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Lipid Control

Blood Lipids

Blood lipids are fatty acids most commonly associated with blood cholesterol levels. The way fats, as fatty acids, are converted through the liver along with other foods will determine their properties. They are essential for the protection of cells, as a source of energy, as a means of converting sunlight to Vitamin D and for repair of tissues especially blood vessels. Not all fats get converted into fatty tissues nor used as energy and the strict calorific value to weight management does not apply. When combining with food of high sugar or starch content then a high proportion can get used as fat storage.

 Most fats except trans fatty acids and adulterated fats (e.g. oxidised) will be useful to the body and associations of saturated fats with cardiovascular problems are largely disproved. Levels of essential fatty acids are generally too low in the food chain and most people will have to supplement to get sufficient levels. Other aspects of health can be affected if there is an imbalance of essential fatty acids. This balance is affected by much higher levels of omega 6 in the processed food chain.

The presence of any fatty acids along with sugars or starches can lead to an increase number of triglycerides and thereby more smaller VLDL or LDL particles. These are more likely to form arterial or other blood vessel blockages. High triglycerides should be avoided for good health. Ensuring  low intakes of ‘sugar’ foods and also that there are sufficient essential fatty acids in the diet tends to keep levels of  triglycerides low. For an adult levels of fish oils as a derivative fatty acid should be about 1 to 2 g/day. Higher levels may be appropriate for those with inflammatory problems. A level of essential fatty acids from parental seed oils is likely to be 5 to 10 g/day. Coconut oil and olive oil each have additional health values and might be used in conjunction with other fatty acids.

Krill oil is essentially fish oils already combined with lipoproteins as found on cell membranes. Lower levels are needed than for standard fish oils. An increase in total cholestrol may occur with particular medication or with lower Vitamin D levels,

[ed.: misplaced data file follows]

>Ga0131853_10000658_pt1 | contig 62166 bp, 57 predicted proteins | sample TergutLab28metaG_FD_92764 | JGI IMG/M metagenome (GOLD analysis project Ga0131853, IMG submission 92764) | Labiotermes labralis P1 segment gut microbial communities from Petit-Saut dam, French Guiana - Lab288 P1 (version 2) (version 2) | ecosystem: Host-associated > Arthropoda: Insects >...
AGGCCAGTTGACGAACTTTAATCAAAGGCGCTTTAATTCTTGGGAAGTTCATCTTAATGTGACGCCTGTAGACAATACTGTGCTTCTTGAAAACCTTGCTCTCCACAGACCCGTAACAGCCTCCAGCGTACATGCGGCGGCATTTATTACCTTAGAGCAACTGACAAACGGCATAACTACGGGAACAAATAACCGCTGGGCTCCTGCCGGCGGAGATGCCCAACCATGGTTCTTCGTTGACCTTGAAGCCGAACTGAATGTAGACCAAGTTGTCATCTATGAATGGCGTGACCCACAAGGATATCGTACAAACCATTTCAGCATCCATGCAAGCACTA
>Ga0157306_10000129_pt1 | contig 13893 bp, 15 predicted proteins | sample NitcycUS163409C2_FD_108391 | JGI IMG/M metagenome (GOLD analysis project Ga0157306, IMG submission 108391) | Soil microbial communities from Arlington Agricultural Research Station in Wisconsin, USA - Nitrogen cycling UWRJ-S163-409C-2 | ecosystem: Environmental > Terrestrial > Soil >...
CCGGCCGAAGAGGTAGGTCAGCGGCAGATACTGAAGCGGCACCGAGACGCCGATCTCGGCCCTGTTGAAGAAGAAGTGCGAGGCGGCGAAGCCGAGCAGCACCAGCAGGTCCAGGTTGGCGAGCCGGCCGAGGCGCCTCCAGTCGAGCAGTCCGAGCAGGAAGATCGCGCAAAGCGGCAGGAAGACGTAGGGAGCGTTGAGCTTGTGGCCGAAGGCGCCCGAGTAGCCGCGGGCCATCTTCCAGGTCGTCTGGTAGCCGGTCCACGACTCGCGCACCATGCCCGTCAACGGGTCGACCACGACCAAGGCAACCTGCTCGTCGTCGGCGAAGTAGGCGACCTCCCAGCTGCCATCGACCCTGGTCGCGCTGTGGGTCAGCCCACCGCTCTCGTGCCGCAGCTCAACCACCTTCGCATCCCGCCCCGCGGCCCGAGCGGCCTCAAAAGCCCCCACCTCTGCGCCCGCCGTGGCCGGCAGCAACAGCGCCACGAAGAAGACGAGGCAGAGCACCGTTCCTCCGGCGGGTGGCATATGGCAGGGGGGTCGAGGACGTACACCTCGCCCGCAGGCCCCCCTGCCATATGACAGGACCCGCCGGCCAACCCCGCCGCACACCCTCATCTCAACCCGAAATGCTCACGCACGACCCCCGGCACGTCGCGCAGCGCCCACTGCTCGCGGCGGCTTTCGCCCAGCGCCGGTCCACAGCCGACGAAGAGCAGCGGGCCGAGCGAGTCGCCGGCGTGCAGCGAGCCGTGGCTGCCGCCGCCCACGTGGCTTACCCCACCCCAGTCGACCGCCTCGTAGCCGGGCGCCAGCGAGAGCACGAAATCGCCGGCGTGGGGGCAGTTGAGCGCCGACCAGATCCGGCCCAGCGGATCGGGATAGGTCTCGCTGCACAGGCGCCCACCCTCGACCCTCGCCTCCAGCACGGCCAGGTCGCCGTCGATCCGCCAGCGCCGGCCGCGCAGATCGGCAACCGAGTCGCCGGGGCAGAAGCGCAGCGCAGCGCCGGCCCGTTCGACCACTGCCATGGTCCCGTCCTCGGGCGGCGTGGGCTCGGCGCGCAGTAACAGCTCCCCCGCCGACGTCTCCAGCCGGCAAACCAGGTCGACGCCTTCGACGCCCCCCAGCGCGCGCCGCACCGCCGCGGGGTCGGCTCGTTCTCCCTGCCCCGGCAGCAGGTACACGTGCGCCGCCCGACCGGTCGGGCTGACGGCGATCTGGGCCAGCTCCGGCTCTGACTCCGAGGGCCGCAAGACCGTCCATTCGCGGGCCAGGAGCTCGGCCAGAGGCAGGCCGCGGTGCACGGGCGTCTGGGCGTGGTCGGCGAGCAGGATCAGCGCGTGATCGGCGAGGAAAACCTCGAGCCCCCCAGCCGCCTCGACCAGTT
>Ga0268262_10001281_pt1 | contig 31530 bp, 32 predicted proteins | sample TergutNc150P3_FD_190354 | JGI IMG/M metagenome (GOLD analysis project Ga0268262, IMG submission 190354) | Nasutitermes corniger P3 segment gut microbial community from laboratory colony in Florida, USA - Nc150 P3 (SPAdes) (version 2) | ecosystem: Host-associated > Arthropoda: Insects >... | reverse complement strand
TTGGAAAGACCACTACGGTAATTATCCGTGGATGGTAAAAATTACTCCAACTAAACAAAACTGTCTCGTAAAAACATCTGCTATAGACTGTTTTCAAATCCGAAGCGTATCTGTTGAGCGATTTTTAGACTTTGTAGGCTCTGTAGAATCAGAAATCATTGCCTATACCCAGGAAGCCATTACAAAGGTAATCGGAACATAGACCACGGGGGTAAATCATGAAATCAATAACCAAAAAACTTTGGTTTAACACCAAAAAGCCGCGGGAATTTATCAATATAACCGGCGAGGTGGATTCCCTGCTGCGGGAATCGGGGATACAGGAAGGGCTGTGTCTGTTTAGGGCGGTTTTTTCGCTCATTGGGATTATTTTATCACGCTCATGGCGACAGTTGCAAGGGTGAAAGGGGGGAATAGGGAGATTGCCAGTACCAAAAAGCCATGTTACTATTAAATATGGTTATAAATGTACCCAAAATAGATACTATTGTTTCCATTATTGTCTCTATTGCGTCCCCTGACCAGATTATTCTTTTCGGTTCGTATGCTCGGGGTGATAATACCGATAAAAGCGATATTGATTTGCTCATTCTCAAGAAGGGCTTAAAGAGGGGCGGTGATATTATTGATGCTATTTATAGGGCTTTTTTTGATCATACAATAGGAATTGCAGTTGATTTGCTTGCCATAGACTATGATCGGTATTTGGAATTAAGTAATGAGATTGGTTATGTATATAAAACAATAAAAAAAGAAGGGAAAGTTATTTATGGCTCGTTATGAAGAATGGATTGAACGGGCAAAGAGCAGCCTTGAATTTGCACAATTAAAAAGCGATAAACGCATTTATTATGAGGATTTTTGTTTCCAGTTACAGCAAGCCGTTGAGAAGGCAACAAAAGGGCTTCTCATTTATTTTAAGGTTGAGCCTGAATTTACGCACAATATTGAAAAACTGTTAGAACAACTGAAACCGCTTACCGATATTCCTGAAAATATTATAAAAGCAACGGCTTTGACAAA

The balance of lipids or cholestrolmay be improved withsupplements that provide a tonic to the liver or those that contain phytosterols or sterolins.

 

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The quality of blood lipids relates closely with the liver function and cholesterol levels depend on the active liver enzymes more than any cholesterol in the food intake. The balance can be affected by the intestinal transport of waste cholesterol and the influence of medicines for any individual. Low vitamin D will increase cholesterol. The quality of the liver can be improved with the use of supplements containing sterols and/or sterolins.

Blood lipids (or blood fats) are lipids in the blood, either free or bound to other molecules. They are mostly transported as lipoproteins, and their density determines the fate of the particle and its influence on metabolism. The concentration of blood lipids depends on intake and excretion from the intestine, and uptake and secretion from cells. Blood lipids are mainly fatty acids and cholesterol. Hyperlipidemia is the presence of elevated or abnormal levels of lipids and/or lipoproteins in the blood, and can be a factor for cardiovascular disease although the normal connection of total cholesterol and heart disease is not strongly correlated

After a meal, when the blood concentration of fatty acids rises, there is an increase in uptake of fatty acids in different cells of the body, mainly liver cells, adipocytes and muscle cells. This uptake is stimulated by insulin from the pancreas. As a result, the blood concentration of fatty acid stabilizes again after a meal. After a meal, some of the fatty acids taken up by the liver is converted into very low density lipoproteins (VLDL) and again secreted into the blood.[1]

In addition, when a long time has passed since the last meal, the concentration of fatty acids in the blood decreases, which triggers adipocytes to release stored fatty acids into the blood as free fatty acids, in order to supply e.g. muscle cells with energy.. The fate of cholesterol in the blood is highly determined by its constitution of lipoproteins, where some types favour transport towards body tissues and others towards the liver for excretion into the intestines.

Cholesterol is minimally soluble in water; it cannot dissolve and travel in the water-based bloodstream. Instead, it is transported in the bloodstream by lipoproteins - protein "molecular-suitcases" that are water-soluble and carry cholesterol and triglycerides internally.The largest lipoproteins which primarily carry mostly fats in the form of triglyceride are converted by the liver along with food metabolites to VDL and LDL cholesterol and to non-esterified fatty acids, which can affect other body cells. large numbers of small dense LDL) particles are strongly associated with the presence of atheromatous disease within the arteries. High-density lipoprotein (HDL) particles transport cholesterol back to the liver for excretion, but vary considerably in their effectiveness for doing this

After being transported to the liver by HDL, cholesterol is delivered to the intestines via bile production. However, 92-97% is reabsorbed in the intestines and recycled via the liver.